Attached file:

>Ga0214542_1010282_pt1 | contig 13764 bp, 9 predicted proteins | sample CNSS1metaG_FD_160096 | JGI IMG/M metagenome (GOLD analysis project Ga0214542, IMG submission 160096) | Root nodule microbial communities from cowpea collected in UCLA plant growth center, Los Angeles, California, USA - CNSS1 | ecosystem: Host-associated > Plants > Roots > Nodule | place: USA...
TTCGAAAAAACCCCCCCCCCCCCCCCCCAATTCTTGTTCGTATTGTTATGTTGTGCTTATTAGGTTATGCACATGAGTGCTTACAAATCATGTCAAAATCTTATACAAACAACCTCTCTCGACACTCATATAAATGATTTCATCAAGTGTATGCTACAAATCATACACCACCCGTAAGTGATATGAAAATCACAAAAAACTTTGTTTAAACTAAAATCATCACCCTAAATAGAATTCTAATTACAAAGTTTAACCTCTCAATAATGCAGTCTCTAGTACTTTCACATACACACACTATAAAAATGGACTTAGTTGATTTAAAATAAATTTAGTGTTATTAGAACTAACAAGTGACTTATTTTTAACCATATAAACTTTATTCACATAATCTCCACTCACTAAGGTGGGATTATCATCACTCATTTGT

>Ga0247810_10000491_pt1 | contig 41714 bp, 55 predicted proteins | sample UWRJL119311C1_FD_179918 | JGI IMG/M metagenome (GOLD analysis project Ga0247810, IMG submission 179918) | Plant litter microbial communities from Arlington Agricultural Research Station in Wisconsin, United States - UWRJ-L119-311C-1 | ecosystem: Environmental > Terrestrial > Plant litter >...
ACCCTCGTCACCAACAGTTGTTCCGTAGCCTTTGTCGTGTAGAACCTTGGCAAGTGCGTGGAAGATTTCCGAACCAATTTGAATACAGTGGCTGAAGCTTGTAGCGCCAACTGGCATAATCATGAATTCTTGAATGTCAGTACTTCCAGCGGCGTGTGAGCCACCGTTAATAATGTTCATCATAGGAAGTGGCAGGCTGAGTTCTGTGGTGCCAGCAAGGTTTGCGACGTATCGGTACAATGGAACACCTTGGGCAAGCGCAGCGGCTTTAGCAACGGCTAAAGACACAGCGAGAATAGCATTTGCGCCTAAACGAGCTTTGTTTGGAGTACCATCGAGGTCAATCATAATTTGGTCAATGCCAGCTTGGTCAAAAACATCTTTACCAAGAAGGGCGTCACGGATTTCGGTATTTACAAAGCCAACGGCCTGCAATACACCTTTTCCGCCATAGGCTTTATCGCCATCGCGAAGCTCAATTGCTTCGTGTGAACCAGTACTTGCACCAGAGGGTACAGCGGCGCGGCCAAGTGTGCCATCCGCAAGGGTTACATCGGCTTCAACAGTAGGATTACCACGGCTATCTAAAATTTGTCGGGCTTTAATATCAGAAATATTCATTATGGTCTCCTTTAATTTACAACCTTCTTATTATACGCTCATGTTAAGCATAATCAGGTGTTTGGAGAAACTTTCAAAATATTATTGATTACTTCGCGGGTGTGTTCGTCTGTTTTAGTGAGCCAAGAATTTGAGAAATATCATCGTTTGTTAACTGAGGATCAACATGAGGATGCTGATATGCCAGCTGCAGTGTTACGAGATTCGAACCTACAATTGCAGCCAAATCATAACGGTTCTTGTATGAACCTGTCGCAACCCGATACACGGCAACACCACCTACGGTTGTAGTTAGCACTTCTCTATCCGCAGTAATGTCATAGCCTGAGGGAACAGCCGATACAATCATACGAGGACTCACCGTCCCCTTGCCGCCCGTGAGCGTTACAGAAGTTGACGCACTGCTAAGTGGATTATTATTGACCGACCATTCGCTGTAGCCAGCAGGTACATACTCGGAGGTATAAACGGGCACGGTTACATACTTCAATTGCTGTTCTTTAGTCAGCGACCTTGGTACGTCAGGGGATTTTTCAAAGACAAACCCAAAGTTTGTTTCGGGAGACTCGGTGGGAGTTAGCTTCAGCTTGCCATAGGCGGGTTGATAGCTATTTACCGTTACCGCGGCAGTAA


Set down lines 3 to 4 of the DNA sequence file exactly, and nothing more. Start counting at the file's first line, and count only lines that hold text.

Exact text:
>Ga0247810_10000491_pt1 | contig 41714 bp, 55 predicted proteins | sample UWRJL119311C1_FD_179918 | JGI IMG/M metagenome (GOLD analysis project Ga0247810, IMG submission 179918) | Plant litter microbial communities from Arlington Agricultural Research Station in Wisconsin, United States - UWRJ-L119-311C-1 | ecosystem: Environmental > Terrestrial > Plant litter >...
ACCCTCGTCACCAACAGTTGTTCCGTAGCCTTTGTCGTGTAGAACCTTGGCAAGTGCGTGGAAGATTTCCGAACCAATTTGAATACAGTGGCTGAAGCTTGTAGCGCCAACTGGCATAATCATGAATTCTTGAATGTCAGTACTTCCAGCGGCGTGTGAGCCACCGTTAATAATGTTCATCATAGGAAGTGGCAGGCTGAGTTCTGTGGTGCCAGCAAGGTTTGCGACGTATCGGTACAATGGAACACCTTGGGCAAGCGCAGCGGCTTTAGCAACGGCTAAAGACACAGCGAGAATAGCATTTGCGCCTAAACGAGCTTTGTTTGGAGTACCATCGAGGTCAATCATAATTTGGTCAATGCCAGCTTGGTCAAAAACATCTTTACCAAGAAGGGCGTCACGGATTTCGGTATTTACAAAGCCAACGGCCTGCAATACACCTTTTCCGCCATAGGCTTTATCGCCATCGCGAAGCTCAATTGCTTCGTGTGAACCAGTACTTGCACCAGAGGGTACAGCGGCGCGGCCAAGTGTGCCATCCGCAAGGGTTACATCGGCTTCAACAGTAGGATTACCACGGCTATCTAAAATTTGTCGGGCTTTAATATCAGAAATATTCATTATGGTCTCCTTTAATTTACAACCTTCTTATTATACGCTCATGTTAAGCATAATCAGGTGTTTGGAGAAACTTTCAAAATATTATTGATTACTTCGCGGGTGTGTTCGTCTGTTTTAGTGAGCCAAGAATTTGAGAAATATCATCGTTTGTTAACTGAGGATCAACATGAGGATGCTGATATGCCAGCTGCAGTGTTACGAGATTCGAACCTACAATTGCAGCCAAATCATAACGGTTCTTGTATGAACCTGTCGCAACCCGATACACGGCAACACCACCTACGGTTGTAGTTAGCACTTCTCTATCCGCAGTAATGTCATAGCCTGAGGGAACAGCCGATACAATCATACGAGGACTCACCGTCCCCTTGCCGCCCGTGAGCGTTACAGAAGTTGACGCACTGCTAAGTGGATTATTATTGACCGACCATTCGCTGTAGCCAGCAGGTACATACTCGGAGGTATAAACGGGCACGGTTACATACTTCAATTGCTGTTCTTTAGTCAGCGACCTTGGTACGTCAGGGGATTTTTCAAAGACAAACCCAAAGTTTGTTTCGGGAGACTCGGTGGGAGTTAGCTTCAGCTTGCCATAGGCGGGTTGATAGCTATTTACCGTTACCGCGGCAGTAA